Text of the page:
To assess programs ease of use, the ability of each program to find the management strategy for clinically important DDIs was timed. However, because of the recent advances in computer technology and the high speed of all DDI screening programs these days (less than a second), we ignored the ease of use in final score of the programs. To identify
the comprehensiveness, each software program was assessed for its ability to detect these elements of a drug interaction monograph: Severity of interaction, onset, mechanism, level of interaction, level of documentation, management, effect (clinical manifestations), case discussion, related drugs, and availability of references. It is of note that these parameters have an important role in detecting and making a clinical judgment about the DDIs. To obtain each program's comprehensiveness score, the number of drug interaction monograph's elements multiplied by 13.4.
The sum of the two factors (accuracy and comprehensiveness) was calculated to obtain the total score for each program. Accuracy and comprehensiveness accounted for 75% and 25% of the total score, respectively. While it is important to get more information about interacting drugs, the most important thing is the accuracy of the information.
The results were analyzed using SPSS version 18 for windows ® (IBM Corporation; Armonk, New York, United States. https://www.ibm.com/marketplace/cloud/statistical-analysis-and-reporting/us/en-us). Categorical values were reported as percentage. Chi-square test was performed for comparison between categorical variables. P < 0.05 was considered statistically significant.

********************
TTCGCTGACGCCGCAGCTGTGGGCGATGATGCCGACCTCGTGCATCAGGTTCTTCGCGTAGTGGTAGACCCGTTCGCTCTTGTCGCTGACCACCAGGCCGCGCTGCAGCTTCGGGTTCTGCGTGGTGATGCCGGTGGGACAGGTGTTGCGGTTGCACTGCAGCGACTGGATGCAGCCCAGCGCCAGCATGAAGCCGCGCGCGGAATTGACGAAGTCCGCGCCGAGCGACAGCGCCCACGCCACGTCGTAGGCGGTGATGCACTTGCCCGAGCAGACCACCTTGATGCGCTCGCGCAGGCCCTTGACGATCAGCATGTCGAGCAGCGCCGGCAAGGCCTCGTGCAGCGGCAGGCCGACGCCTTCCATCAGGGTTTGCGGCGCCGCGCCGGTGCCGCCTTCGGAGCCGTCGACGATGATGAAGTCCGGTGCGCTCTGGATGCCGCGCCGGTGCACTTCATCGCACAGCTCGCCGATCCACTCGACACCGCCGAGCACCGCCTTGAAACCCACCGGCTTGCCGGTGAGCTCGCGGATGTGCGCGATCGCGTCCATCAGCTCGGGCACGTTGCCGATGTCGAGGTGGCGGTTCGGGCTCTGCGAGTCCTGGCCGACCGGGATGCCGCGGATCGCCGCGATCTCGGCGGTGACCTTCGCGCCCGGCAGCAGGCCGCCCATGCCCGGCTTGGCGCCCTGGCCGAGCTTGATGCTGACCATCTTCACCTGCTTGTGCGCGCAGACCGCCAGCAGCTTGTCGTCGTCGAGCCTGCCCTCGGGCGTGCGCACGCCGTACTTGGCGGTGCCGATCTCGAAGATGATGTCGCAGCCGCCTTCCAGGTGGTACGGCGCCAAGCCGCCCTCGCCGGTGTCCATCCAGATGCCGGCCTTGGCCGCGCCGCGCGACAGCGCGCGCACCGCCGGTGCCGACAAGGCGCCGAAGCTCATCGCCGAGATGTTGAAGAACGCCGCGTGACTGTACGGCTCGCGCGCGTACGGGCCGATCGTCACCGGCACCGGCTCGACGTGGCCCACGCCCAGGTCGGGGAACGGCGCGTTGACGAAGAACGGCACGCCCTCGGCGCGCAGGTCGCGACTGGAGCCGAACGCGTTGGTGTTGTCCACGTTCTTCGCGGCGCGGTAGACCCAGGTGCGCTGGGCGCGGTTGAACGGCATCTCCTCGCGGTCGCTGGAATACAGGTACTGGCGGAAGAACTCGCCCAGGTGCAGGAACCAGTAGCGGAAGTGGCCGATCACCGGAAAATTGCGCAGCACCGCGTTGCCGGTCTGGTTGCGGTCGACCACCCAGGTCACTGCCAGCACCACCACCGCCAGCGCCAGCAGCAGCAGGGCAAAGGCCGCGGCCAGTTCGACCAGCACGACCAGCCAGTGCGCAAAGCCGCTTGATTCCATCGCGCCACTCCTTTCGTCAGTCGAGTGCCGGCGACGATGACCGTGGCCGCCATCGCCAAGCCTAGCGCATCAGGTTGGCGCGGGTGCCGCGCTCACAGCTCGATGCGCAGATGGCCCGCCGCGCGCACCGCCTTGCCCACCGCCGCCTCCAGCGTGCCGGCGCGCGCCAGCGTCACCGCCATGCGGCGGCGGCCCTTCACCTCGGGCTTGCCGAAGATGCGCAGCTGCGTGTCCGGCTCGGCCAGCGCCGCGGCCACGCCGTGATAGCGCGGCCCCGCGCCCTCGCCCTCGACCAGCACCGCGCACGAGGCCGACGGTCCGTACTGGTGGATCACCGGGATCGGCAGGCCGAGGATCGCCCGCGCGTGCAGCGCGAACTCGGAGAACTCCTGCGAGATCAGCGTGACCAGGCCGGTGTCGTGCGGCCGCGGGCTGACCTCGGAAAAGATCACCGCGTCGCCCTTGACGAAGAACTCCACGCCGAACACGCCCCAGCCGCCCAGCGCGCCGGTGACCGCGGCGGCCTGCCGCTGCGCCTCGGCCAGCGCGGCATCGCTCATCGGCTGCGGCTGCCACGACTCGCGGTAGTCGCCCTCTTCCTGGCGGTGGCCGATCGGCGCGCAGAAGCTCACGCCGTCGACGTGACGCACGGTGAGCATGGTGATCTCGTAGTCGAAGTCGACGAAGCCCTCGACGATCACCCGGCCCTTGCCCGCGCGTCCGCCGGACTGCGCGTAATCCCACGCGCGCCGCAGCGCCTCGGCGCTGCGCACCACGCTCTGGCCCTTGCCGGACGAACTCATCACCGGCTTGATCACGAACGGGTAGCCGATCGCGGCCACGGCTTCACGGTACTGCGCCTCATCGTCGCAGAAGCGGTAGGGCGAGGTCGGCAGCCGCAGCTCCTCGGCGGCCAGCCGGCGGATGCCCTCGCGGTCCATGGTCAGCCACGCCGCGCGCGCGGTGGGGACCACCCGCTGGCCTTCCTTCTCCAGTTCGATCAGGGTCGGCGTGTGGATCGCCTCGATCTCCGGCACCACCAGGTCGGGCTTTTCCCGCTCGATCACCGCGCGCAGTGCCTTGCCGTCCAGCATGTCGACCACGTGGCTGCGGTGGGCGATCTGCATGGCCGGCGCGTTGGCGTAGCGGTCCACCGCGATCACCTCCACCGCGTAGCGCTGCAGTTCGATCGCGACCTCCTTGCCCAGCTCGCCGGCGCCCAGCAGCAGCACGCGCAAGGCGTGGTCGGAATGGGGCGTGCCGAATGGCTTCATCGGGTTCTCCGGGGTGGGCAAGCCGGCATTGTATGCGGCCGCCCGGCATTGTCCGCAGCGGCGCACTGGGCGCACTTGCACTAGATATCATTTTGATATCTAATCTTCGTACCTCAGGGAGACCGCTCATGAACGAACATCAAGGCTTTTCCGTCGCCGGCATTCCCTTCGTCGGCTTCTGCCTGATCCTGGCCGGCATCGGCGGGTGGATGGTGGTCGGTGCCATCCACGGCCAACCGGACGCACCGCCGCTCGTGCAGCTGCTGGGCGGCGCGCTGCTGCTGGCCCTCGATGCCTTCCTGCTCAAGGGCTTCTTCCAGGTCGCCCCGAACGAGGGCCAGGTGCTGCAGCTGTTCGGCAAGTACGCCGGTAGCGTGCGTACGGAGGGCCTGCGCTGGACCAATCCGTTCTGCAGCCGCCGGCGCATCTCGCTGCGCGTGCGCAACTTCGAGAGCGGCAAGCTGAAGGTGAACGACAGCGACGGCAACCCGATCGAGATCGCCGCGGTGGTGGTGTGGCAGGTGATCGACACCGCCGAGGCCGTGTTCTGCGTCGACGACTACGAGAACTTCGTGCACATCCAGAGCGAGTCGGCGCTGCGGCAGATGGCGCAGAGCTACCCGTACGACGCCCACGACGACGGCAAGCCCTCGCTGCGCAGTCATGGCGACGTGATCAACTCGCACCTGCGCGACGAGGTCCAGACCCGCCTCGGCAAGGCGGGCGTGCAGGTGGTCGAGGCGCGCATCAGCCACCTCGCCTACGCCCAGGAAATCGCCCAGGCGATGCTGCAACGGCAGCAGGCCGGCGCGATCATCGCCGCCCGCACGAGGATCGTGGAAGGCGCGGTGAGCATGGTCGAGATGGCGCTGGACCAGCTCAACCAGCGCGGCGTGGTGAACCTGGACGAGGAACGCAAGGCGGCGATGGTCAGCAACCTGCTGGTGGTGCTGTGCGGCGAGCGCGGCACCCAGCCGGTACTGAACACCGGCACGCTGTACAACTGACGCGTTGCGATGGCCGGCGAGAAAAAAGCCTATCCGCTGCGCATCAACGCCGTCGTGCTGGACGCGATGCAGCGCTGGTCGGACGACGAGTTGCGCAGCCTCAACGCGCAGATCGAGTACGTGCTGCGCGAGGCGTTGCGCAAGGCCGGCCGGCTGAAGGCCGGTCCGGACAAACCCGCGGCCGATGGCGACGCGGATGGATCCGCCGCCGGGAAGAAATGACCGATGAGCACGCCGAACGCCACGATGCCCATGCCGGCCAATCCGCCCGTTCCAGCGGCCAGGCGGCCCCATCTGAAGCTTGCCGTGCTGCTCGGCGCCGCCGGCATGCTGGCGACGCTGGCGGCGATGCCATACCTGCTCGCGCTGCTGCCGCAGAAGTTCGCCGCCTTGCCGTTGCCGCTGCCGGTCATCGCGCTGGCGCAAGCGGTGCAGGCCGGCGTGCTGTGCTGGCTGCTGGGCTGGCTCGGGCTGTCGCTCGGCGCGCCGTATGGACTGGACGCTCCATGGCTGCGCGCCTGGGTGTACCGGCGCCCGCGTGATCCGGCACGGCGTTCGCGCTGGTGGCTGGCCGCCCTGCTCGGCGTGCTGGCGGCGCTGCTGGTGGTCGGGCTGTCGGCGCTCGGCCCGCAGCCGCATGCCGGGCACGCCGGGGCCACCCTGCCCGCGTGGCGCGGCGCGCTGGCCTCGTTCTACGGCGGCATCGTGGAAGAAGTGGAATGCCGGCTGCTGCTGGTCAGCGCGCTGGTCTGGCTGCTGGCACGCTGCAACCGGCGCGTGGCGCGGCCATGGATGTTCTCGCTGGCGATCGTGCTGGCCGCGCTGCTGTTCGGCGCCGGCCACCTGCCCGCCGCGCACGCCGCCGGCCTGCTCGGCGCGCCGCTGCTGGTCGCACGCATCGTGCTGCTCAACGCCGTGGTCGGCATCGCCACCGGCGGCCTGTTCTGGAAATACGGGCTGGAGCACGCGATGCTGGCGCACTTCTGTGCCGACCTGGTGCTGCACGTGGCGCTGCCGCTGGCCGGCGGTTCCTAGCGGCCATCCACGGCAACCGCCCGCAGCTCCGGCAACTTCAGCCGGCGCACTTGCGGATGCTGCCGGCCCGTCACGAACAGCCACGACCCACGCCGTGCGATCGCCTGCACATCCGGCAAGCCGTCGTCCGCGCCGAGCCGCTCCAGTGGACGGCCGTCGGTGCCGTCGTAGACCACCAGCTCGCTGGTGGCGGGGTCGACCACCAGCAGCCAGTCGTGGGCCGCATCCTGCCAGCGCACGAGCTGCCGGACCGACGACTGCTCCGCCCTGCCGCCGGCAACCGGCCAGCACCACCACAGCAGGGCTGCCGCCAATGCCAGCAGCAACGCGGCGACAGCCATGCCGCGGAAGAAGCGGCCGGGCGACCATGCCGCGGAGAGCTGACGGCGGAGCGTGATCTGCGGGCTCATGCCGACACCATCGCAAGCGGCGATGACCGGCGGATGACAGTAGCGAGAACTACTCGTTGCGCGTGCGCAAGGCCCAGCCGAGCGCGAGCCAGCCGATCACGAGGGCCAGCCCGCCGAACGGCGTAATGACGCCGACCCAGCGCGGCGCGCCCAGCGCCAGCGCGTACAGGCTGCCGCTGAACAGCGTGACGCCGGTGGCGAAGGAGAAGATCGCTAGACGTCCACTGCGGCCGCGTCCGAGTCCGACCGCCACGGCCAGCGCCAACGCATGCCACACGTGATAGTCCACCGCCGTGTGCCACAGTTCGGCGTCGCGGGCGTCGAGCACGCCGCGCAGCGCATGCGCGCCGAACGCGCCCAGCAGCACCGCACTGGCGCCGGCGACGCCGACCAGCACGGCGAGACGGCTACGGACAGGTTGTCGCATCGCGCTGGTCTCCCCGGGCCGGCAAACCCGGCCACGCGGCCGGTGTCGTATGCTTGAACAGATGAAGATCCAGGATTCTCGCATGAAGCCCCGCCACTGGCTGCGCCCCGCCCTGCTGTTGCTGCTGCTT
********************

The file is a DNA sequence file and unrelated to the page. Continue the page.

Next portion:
| Results|| |
The performance of five common DDI screening programs was evaluated. The results of the software programs accuracy and comprehensiveness evaluation are described in [Table 2] and [Table 3], respectively.
|Table 2: The comparison between 5 software programs for evaluating the 400 pairs of drug-drug interactions s regarding accuracy|
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|Table 3: The comparison between 5 drug-drug interaction software programs regarding comprehensiveness|
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The most accurate programs were Lexi-Interact and Epocrates; both of them scored 250 out of 400. The least accurate program was iFacts, scoring 191 out of 400 possible accuracy score. Chi-square test showed that the differences between accuracy scores of programs were statistically significant (P < 0.001).